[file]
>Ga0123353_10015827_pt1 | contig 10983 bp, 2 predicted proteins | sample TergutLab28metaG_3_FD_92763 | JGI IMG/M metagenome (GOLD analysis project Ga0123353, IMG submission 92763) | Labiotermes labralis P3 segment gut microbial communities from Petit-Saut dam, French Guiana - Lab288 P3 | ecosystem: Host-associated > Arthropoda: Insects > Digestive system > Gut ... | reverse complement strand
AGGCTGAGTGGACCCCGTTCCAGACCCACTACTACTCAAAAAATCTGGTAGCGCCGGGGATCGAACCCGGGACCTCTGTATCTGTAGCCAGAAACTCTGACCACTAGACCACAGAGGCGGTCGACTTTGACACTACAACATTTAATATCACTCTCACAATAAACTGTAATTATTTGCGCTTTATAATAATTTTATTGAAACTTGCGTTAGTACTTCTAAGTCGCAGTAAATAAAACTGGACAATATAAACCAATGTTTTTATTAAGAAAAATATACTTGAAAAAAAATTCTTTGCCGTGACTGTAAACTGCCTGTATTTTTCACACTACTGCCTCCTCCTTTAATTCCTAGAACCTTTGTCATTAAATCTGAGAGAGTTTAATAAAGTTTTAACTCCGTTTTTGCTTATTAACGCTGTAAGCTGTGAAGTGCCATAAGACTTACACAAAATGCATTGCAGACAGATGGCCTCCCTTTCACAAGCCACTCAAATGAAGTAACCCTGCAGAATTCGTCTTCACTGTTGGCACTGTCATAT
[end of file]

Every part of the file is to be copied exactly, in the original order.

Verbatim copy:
>Ga0123353_10015827_pt1 | contig 10983 bp, 2 predicted proteins | sample TergutLab28metaG_3_FD_92763 | JGI IMG/M metagenome (GOLD analysis project Ga0123353, IMG submission 92763) | Labiotermes labralis P3 segment gut microbial communities from Petit-Saut dam, French Guiana - Lab288 P3 | ecosystem: Host-associated > Arthropoda: Insects > Digestive system > Gut ... | reverse complement strand
AGGCTGAGTGGACCCCGTTCCAGACCCACTACTACTCAAAAAATCTGGTAGCGCCGGGGATCGAACCCGGGACCTCTGTATCTGTAGCCAGAAACTCTGACCACTAGACCACAGAGGCGGTCGACTTTGACACTACAACATTTAATATCACTCTCACAATAAACTGTAATTATTTGCGCTTTATAATAATTTTATTGAAACTTGCGTTAGTACTTCTAAGTCGCAGTAAATAAAACTGGACAATATAAACCAATGTTTTTATTAAGAAAAATATACTTGAAAAAAAATTCTTTGCCGTGACTGTAAACTGCCTGTATTTTTCACACTACTGCCTCCTCCTTTAATTCCTAGAACCTTTGTCATTAAATCTGAGAGAGTTTAATAAAGTTTTAACTCCGTTTTTGCTTATTAACGCTGTAAGCTGTGAAGTGCCATAAGACTTACACAAAATGCATTGCAGACAGATGGCCTCCCTTTCACAAGCCACTCAAATGAAGTAACCCTGCAGAATTCGTCTTCACTGTTGGCACTGTCATAT